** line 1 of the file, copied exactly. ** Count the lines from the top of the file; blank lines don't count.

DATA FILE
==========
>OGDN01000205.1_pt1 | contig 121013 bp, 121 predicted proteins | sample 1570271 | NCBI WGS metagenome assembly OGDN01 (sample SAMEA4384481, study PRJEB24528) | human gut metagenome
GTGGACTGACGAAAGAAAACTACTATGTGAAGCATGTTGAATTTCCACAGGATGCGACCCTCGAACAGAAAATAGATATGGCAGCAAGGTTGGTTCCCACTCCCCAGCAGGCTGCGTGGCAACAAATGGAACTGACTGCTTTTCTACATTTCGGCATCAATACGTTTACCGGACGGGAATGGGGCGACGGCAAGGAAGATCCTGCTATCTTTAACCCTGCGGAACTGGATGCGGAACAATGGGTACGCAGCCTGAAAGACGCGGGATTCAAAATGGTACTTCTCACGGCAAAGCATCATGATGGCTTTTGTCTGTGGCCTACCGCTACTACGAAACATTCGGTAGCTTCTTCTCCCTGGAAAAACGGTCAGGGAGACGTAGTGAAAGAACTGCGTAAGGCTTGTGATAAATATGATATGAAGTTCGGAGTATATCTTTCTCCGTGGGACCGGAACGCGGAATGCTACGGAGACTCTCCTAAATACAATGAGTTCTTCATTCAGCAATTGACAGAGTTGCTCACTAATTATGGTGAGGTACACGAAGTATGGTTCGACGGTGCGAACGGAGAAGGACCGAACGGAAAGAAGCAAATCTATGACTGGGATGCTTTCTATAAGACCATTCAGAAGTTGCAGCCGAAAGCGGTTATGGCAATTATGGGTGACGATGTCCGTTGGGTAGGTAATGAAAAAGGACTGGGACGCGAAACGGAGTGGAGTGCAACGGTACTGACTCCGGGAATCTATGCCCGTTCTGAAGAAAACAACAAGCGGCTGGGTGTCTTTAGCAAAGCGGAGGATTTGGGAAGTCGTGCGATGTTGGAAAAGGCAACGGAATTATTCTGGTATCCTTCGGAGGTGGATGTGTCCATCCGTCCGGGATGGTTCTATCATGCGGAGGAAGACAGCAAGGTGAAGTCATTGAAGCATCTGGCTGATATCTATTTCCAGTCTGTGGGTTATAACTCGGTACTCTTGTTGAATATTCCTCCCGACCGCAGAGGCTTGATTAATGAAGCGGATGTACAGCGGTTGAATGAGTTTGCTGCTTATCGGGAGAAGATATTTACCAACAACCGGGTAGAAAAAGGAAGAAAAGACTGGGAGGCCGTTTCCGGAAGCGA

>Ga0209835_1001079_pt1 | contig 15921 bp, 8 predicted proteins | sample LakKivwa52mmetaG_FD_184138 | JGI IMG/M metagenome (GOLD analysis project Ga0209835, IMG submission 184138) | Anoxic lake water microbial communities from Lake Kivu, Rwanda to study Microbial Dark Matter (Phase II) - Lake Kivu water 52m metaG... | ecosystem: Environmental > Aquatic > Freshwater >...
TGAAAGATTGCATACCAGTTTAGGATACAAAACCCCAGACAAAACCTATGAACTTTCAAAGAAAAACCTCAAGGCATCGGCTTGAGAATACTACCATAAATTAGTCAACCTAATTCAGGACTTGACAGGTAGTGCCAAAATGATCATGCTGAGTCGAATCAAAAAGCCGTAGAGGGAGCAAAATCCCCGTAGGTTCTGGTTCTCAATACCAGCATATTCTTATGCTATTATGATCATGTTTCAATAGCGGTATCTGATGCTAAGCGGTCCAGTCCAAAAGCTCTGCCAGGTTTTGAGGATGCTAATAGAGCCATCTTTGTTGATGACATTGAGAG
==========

>OGDN01000205.1_pt1 | contig 121013 bp, 121 predicted proteins | sample 1570271 | NCBI WGS metagenome assembly OGDN01 (sample SAMEA4384481, study PRJEB24528) | human gut metagenome